San Francisco has emerged as the stronghold for scuzzed-out garage-rock, thanks in large part to two scene luminaries: Thee Oh Sees and Ty Segall. Built around a love for the Seeds and the 13th Floor Elevators, the city’s cohesive sound has since expanded beyond a local movement and continues to evolve through its purveyors’ restless innovation and incessant output.
Through countless guises and iterations, Thee Oh Sees frontman John Dwyer spent the last 15 years cranking out records at a breakneck pace. But Dwyer recently pumped the brakes, using his time to explore the sonic possibilities of a legitimate recording studio. Having earned a rep as one of the most indomitable live acts around, the band has certainly earned the right to indulge in a bit of recording wizardry. With a newfound focus on melody and songcraft, Putrifiers II advances like a travelogue through Dwyer’s influences—from sun-bleached California punk and fuzzy psychedelics to droning Velvet Underground homages.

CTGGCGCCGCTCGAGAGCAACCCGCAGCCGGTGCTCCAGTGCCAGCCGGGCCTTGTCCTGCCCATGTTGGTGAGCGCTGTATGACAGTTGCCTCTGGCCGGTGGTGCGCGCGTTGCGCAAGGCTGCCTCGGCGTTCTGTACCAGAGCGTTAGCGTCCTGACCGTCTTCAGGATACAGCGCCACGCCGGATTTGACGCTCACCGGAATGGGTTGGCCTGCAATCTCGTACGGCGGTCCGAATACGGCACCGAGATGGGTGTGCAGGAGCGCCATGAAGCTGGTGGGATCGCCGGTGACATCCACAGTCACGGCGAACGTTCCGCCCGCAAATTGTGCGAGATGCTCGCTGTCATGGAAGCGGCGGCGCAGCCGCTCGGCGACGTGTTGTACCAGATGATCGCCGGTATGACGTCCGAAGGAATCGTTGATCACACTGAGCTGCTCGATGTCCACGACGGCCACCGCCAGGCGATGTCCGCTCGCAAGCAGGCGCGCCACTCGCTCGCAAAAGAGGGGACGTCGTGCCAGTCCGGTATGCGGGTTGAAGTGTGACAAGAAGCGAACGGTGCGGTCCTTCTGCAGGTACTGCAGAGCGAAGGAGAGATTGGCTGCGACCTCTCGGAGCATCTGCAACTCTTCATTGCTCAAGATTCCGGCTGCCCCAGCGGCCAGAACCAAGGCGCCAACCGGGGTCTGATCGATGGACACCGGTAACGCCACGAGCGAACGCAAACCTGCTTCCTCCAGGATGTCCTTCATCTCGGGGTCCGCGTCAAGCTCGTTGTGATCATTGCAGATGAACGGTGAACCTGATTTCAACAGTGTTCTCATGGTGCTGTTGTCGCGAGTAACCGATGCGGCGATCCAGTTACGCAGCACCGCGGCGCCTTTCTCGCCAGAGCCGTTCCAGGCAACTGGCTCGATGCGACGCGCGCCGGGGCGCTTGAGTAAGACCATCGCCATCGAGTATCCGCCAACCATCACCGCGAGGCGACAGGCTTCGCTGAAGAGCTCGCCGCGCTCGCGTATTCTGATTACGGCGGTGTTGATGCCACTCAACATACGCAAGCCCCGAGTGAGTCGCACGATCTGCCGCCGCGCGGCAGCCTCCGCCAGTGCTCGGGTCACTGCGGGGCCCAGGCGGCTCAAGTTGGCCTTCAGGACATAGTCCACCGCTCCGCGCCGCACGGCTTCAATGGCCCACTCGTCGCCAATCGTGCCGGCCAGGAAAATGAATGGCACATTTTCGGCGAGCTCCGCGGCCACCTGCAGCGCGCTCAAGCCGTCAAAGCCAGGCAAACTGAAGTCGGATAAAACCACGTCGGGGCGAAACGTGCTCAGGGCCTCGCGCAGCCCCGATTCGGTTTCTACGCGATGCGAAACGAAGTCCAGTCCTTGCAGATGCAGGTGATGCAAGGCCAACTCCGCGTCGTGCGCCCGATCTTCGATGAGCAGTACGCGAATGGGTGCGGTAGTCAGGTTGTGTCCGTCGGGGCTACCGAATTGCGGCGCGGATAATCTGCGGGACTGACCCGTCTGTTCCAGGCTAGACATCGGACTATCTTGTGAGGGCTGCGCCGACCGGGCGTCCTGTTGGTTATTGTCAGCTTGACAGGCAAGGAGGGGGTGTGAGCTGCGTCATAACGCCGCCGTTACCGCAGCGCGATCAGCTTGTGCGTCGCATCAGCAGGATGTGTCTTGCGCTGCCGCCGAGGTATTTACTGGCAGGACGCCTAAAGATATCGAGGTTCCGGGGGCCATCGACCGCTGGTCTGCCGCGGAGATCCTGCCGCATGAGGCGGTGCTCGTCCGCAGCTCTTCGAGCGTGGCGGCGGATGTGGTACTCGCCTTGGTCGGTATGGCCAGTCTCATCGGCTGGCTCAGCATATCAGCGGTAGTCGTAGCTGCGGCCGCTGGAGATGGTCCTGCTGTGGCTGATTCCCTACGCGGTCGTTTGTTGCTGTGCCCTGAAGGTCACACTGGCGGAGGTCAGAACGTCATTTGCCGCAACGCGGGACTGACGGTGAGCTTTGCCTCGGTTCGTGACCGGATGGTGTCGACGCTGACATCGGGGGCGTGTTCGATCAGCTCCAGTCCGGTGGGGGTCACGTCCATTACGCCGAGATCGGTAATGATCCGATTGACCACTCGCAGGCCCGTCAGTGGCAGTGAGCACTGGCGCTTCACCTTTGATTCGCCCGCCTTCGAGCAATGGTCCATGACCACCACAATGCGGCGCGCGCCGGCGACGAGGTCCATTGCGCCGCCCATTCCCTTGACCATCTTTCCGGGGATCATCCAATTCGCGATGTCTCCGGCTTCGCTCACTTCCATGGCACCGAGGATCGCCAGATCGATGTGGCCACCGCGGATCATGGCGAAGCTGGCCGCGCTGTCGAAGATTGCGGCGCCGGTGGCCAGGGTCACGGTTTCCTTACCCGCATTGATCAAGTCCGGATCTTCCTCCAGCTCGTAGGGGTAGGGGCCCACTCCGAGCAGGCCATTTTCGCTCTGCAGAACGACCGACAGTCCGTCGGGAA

If Dwyer is the scene’s elder statesman, Ty Segall is its prodigal son. Having promised the release of three records in 2012, Segall will remain a man of his word when he drops his newest, Twins, next month. Following up June’s Fun House–indebted Slaughterhouse and April’s collaboration with White Fence, Hair, Segall closes out the year with an arsenal of strong releases—proving himself to be a true emerging talent. C’mon, Segall! Stop making the rest of us look like slackers.